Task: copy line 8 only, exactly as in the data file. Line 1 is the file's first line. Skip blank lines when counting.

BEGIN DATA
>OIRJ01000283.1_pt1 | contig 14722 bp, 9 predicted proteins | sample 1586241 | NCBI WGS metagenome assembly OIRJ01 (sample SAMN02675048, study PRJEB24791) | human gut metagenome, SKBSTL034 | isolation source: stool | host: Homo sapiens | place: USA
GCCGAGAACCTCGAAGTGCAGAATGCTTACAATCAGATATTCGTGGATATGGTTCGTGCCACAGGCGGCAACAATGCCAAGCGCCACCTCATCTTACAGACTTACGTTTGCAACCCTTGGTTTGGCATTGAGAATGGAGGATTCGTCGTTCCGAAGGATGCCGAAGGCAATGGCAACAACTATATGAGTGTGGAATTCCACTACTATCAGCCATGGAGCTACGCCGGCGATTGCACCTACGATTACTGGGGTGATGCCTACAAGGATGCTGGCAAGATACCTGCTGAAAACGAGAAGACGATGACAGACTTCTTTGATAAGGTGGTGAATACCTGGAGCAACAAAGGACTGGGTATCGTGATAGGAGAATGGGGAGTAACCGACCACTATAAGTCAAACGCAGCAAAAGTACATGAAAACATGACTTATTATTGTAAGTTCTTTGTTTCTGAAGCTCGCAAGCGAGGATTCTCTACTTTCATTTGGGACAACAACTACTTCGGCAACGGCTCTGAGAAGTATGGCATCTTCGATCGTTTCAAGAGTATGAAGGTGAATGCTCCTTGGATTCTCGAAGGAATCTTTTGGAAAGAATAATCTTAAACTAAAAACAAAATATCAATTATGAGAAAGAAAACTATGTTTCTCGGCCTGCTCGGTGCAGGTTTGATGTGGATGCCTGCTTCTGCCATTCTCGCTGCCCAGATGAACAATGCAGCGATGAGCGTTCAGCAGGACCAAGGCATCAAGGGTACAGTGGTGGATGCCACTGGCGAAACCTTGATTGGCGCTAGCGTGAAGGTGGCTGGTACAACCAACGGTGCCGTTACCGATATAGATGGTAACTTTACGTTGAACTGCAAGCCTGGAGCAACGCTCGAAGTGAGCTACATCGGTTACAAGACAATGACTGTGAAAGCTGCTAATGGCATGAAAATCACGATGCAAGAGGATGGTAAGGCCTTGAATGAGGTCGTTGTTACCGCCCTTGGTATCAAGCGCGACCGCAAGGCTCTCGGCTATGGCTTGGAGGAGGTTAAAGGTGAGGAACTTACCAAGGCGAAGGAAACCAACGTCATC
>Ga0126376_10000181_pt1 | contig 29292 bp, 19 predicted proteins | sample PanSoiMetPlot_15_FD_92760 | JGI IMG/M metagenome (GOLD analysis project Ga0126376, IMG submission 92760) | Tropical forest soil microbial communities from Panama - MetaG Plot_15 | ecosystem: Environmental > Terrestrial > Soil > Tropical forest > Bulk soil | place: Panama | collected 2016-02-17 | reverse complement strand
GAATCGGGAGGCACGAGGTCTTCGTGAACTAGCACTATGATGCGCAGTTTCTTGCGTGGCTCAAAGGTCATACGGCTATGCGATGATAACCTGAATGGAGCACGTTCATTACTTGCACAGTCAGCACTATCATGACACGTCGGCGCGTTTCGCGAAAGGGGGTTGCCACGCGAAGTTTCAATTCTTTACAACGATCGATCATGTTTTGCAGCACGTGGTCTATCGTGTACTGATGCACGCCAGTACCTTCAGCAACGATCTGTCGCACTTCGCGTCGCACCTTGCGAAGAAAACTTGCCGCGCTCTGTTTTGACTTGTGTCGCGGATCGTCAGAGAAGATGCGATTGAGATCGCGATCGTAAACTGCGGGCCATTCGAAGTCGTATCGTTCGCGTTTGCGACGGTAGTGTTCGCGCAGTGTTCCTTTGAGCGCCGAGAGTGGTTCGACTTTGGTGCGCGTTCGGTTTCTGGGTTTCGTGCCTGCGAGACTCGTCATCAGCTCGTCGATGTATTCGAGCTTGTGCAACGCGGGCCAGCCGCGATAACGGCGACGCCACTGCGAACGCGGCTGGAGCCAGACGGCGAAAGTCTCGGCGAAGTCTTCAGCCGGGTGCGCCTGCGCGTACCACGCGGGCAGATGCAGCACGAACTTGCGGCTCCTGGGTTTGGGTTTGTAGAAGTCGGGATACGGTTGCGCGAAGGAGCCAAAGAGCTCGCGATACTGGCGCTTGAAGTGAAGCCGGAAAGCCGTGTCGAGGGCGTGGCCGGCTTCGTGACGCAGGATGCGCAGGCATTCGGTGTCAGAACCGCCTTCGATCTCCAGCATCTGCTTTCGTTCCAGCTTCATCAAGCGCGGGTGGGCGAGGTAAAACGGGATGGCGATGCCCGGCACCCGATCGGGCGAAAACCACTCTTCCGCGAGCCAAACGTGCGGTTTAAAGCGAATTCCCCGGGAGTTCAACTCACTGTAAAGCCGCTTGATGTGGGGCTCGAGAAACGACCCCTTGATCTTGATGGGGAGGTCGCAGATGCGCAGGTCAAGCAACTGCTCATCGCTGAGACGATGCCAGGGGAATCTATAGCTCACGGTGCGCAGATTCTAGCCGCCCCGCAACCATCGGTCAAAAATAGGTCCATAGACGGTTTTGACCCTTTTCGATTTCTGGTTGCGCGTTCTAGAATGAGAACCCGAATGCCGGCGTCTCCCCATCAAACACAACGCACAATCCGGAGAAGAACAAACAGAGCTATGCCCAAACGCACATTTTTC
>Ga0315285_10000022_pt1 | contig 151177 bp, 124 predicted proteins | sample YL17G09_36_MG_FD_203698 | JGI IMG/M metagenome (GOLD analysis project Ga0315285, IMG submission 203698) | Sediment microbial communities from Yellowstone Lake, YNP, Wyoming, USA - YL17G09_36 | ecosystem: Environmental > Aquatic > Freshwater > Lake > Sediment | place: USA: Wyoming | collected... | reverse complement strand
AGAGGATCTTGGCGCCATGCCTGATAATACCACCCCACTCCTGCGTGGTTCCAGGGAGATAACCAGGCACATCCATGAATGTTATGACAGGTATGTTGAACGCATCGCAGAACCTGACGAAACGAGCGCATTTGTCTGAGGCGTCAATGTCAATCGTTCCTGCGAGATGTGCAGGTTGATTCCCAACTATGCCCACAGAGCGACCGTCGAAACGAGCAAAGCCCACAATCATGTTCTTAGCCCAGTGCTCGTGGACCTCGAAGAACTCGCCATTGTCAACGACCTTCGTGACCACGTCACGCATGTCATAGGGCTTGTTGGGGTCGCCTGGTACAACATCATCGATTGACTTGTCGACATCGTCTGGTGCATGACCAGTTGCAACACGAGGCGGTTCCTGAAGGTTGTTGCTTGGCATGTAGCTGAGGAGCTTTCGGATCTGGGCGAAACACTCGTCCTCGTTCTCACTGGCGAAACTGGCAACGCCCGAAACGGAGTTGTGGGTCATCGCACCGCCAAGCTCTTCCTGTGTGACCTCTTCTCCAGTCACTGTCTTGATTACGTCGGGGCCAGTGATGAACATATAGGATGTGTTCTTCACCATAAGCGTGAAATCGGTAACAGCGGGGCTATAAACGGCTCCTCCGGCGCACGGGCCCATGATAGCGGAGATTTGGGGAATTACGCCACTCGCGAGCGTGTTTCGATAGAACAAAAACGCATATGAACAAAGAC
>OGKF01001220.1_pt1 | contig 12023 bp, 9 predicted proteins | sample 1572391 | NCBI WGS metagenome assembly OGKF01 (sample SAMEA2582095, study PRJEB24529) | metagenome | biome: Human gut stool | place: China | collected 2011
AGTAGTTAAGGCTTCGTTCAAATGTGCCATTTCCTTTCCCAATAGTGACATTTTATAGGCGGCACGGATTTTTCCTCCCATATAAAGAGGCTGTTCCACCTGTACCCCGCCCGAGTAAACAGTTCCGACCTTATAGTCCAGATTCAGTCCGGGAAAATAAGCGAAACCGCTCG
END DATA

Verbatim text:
AGTAGTTAAGGCTTCGTTCAAATGTGCCATTTCCTTTCCCAATAGTGACATTTTATAGGCGGCACGGATTTTTCCTCCCATATAAAGAGGCTGTTCCACCTGTACCCCGCCCGAGTAAACAGTTCCGACCTTATAGTCCAGATTCAGTCCGGGAAAATAAGCGAAACCGCTCG